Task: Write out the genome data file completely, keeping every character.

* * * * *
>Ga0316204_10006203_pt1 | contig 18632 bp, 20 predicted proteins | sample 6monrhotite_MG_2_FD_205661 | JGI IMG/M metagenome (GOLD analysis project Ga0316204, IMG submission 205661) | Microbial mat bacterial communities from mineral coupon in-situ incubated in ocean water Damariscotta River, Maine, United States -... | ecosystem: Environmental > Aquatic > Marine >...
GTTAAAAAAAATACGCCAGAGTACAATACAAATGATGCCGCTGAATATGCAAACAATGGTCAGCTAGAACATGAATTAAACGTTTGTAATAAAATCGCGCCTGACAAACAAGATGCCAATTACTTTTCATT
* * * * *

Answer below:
>Ga0316204_10006203_pt1 | contig 18632 bp, 20 predicted proteins | sample 6monrhotite_MG_2_FD_205661 | JGI IMG/M metagenome (GOLD analysis project Ga0316204, IMG submission 205661) | Microbial mat bacterial communities from mineral coupon in-situ incubated in ocean water Damariscotta River, Maine, United States -... | ecosystem: Environmental > Aquatic > Marine >...
GTTAAAAAAAATACGCCAGAGTACAATACAAATGATGCCGCTGAATATGCAAACAATGGTCAGCTAGAACATGAATTAAACGTTTGTAATAAAATCGCGCCTGACAAACAAGATGCCAATTACTTTTCATT